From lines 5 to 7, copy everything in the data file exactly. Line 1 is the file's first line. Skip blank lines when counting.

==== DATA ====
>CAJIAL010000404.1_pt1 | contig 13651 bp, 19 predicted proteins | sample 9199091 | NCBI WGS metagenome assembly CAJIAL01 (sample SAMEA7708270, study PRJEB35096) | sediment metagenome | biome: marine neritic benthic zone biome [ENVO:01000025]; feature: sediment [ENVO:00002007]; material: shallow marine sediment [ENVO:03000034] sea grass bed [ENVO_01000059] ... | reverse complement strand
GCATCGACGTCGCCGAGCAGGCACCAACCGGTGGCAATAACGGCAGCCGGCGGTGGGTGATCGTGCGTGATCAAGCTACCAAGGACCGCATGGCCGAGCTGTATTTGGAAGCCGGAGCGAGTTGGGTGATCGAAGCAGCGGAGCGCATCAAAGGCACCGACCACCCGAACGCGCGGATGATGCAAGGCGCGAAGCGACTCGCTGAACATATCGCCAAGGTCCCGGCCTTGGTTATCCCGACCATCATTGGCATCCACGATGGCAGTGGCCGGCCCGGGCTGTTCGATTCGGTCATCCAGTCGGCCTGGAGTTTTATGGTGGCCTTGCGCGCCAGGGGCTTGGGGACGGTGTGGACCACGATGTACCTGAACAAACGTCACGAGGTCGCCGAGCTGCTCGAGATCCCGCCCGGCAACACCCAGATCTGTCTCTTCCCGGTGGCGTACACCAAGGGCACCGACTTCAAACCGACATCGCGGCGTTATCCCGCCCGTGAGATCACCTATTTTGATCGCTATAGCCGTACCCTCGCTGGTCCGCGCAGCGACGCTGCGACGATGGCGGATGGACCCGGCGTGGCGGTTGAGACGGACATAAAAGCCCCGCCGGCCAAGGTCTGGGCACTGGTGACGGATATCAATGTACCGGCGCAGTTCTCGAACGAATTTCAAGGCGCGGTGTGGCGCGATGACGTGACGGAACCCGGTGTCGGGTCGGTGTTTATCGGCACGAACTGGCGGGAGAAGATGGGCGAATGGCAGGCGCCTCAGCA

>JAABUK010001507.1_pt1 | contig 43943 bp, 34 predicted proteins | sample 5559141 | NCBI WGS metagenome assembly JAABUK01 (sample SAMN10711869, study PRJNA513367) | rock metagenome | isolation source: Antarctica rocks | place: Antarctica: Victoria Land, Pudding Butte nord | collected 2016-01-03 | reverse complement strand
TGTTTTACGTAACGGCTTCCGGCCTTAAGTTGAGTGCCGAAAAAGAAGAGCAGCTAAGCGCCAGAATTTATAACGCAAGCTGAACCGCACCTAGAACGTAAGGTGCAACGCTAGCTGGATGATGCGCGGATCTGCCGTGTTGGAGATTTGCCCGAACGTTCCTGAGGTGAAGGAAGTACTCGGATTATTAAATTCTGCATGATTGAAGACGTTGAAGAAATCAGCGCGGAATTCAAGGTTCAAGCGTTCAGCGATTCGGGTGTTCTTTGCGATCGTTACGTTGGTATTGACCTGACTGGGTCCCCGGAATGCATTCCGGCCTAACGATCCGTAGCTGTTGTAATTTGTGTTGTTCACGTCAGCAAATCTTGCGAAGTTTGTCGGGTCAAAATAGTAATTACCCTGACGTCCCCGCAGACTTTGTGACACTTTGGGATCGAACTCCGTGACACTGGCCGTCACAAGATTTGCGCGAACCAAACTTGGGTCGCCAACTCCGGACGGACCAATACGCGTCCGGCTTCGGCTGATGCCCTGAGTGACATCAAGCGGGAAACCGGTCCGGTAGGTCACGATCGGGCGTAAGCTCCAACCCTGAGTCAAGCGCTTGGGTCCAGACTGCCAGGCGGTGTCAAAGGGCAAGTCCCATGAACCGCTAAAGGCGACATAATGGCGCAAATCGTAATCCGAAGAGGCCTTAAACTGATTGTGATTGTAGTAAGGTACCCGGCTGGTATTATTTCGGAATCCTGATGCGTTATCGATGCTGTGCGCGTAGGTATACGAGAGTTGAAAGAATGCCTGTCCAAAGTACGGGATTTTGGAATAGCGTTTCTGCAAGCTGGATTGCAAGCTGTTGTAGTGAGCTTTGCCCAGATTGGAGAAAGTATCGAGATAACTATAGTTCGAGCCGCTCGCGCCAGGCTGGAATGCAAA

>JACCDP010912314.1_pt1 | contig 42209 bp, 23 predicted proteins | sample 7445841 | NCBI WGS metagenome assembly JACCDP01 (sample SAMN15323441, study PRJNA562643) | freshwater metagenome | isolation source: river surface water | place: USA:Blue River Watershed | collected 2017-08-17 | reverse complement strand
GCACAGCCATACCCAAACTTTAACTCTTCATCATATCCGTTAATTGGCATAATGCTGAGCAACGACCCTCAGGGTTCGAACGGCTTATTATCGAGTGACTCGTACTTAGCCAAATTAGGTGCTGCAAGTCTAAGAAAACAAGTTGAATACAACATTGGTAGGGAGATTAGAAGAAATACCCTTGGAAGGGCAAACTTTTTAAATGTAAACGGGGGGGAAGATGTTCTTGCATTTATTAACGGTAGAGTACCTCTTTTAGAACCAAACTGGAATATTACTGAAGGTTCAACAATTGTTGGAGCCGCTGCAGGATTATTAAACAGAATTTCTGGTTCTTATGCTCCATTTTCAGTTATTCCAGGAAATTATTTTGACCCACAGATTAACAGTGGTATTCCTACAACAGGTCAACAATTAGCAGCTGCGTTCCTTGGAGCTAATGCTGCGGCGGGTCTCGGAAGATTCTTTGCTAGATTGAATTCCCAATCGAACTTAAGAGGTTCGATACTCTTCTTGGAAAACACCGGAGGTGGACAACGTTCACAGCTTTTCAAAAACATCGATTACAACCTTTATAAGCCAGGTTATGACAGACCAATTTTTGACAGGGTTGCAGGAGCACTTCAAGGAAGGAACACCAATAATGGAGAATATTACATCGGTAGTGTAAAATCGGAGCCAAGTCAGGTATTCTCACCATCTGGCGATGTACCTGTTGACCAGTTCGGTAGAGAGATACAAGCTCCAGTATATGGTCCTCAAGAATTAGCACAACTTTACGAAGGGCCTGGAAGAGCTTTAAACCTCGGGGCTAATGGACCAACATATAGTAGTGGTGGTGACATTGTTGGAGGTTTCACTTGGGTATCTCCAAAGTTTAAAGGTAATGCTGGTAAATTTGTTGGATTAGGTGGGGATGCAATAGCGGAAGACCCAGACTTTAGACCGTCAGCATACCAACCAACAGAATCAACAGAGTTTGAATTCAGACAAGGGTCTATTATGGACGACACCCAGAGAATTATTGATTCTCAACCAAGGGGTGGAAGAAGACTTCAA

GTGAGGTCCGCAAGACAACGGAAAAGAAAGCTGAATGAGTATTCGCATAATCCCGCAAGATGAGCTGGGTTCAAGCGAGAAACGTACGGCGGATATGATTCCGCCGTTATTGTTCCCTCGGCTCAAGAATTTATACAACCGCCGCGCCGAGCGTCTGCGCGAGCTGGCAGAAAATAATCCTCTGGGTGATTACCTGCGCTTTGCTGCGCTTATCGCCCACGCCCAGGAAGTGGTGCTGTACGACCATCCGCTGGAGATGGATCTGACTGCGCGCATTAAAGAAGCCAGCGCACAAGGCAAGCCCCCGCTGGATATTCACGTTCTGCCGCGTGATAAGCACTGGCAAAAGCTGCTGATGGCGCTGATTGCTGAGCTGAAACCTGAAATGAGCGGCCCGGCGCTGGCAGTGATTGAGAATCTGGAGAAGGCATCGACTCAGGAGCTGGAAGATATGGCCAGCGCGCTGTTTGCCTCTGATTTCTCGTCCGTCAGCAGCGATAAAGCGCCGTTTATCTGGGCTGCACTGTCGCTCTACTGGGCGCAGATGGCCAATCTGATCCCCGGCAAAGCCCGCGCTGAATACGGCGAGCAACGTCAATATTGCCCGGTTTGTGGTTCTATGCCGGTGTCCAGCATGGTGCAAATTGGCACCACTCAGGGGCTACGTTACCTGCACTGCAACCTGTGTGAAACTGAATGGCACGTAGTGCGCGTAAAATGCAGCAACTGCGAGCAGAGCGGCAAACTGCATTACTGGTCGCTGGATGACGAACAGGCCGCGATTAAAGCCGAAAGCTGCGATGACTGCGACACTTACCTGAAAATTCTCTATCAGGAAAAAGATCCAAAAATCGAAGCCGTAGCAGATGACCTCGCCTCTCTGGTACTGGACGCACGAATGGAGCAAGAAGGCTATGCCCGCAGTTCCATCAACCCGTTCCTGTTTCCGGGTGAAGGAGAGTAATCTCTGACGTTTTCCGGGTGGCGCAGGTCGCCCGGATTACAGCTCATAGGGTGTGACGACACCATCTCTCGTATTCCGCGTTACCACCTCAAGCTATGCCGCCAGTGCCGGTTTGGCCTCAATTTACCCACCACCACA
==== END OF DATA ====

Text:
>JACCDP010912314.1_pt1 | contig 42209 bp, 23 predicted proteins | sample 7445841 | NCBI WGS metagenome assembly JACCDP01 (sample SAMN15323441, study PRJNA562643) | freshwater metagenome | isolation source: river surface water | place: USA:Blue River Watershed | collected 2017-08-17 | reverse complement strand
GCACAGCCATACCCAAACTTTAACTCTTCATCATATCCGTTAATTGGCATAATGCTGAGCAACGACCCTCAGGGTTCGAACGGCTTATTATCGAGTGACTCGTACTTAGCCAAATTAGGTGCTGCAAGTCTAAGAAAACAAGTTGAATACAACATTGGTAGGGAGATTAGAAGAAATACCCTTGGAAGGGCAAACTTTTTAAATGTAAACGGGGGGGAAGATGTTCTTGCATTTATTAACGGTAGAGTACCTCTTTTAGAACCAAACTGGAATATTACTGAAGGTTCAACAATTGTTGGAGCCGCTGCAGGATTATTAAACAGAATTTCTGGTTCTTATGCTCCATTTTCAGTTATTCCAGGAAATTATTTTGACCCACAGATTAACAGTGGTATTCCTACAACAGGTCAACAATTAGCAGCTGCGTTCCTTGGAGCTAATGCTGCGGCGGGTCTCGGAAGATTCTTTGCTAGATTGAATTCCCAATCGAACTTAAGAGGTTCGATACTCTTCTTGGAAAACACCGGAGGTGGACAACGTTCACAGCTTTTCAAAAACATCGATTACAACCTTTATAAGCCAGGTTATGACAGACCAATTTTTGACAGGGTTGCAGGAGCACTTCAAGGAAGGAACACCAATAATGGAGAATATTACATCGGTAGTGTAAAATCGGAGCCAAGTCAGGTATTCTCACCATCTGGCGATGTACCTGTTGACCAGTTCGGTAGAGAGATACAAGCTCCAGTATATGGTCCTCAAGAATTAGCACAACTTTACGAAGGGCCTGGAAGAGCTTTAAACCTCGGGGCTAATGGACCAACATATAGTAGTGGTGGTGACATTGTTGGAGGTTTCACTTGGGTATCTCCAAAGTTTAAAGGTAATGCTGGTAAATTTGTTGGATTAGGTGGGGATGCAATAGCGGAAGACCCAGACTTTAGACCGTCAGCATACCAACCAACAGAATCAACAGAGTTTGAATTCAGACAAGGGTCTATTATGGACGACACCCAGAGAATTATTGATTCTCAACCAAGGGGTGGAAGAAGACTTCAA

GTGAGGTCCGCAAGACAACGGAAAAGAAAGCTGAATGAGTATTCGCATAATCCCGCAAGATGAGCTGGGTTCAAGCGAGAAACGTACGGCGGATATGATTCCGCCGTTATTGTTCCCTCGGCTCAAGAATTTATACAACCGCCGCGCCGAGCGTCTGCGCGAGCTGGCAGAAAATAATCCTCTGGGTGATTACCTGCGCTTTGCTGCGCTTATCGCCCACGCCCAGGAAGTGGTGCTGTACGACCATCCGCTGGAGATGGATCTGACTGCGCGCATTAAAGAAGCCAGCGCACAAGGCAAGCCCCCGCTGGATATTCACGTTCTGCCGCGTGATAAGCACTGGCAAAAGCTGCTGATGGCGCTGATTGCTGAGCTGAAACCTGAAATGAGCGGCCCGGCGCTGGCAGTGATTGAGAATCTGGAGAAGGCATCGACTCAGGAGCTGGAAGATATGGCCAGCGCGCTGTTTGCCTCTGATTTCTCGTCCGTCAGCAGCGATAAAGCGCCGTTTATCTGGGCTGCACTGTCGCTCTACTGGGCGCAGATGGCCAATCTGATCCCCGGCAAAGCCCGCGCTGAATACGGCGAGCAACGTCAATATTGCCCGGTTTGTGGTTCTATGCCGGTGTCCAGCATGGTGCAAATTGGCACCACTCAGGGGCTACGTTACCTGCACTGCAACCTGTGTGAAACTGAATGGCACGTAGTGCGCGTAAAATGCAGCAACTGCGAGCAGAGCGGCAAACTGCATTACTGGTCGCTGGATGACGAACAGGCCGCGATTAAAGCCGAAAGCTGCGATGACTGCGACACTTACCTGAAAATTCTCTATCAGGAAAAAGATCCAAAAATCGAAGCCGTAGCAGATGACCTCGCCTCTCTGGTACTGGACGCACGAATGGAGCAAGAAGGCTATGCCCGCAGTTCCATCAACCCGTTCCTGTTTCCGGGTGAAGGAGAGTAATCTCTGACGTTTTCCGGGTGGCGCAGGTCGCCCGGATTACAGCTCATAGGGTGTGACGACACCATCTCTCGTATTCCGCGTTACCACCTCAAGCTATGCCGCCAGTGCCGGTTTGGCCTCAATTTACCCACCACCACA